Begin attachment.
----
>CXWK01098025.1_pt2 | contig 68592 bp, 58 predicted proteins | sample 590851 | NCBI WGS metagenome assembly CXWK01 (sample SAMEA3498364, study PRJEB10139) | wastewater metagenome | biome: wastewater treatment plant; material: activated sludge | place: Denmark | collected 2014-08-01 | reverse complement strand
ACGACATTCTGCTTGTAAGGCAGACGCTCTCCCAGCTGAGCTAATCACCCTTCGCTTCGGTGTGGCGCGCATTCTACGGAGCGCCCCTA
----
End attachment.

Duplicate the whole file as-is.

>CXWK01098025.1_pt2 | contig 68592 bp, 58 predicted proteins | sample 590851 | NCBI WGS metagenome assembly CXWK01 (sample SAMEA3498364, study PRJEB10139) | wastewater metagenome | biome: wastewater treatment plant; material: activated sludge | place: Denmark | collected 2014-08-01 | reverse complement strand
ACGACATTCTGCTTGTAAGGCAGACGCTCTCCCAGCTGAGCTAATCACCCTTCGCTTCGGTGTGGCGCGCATTCTACGGAGCGCCCCTA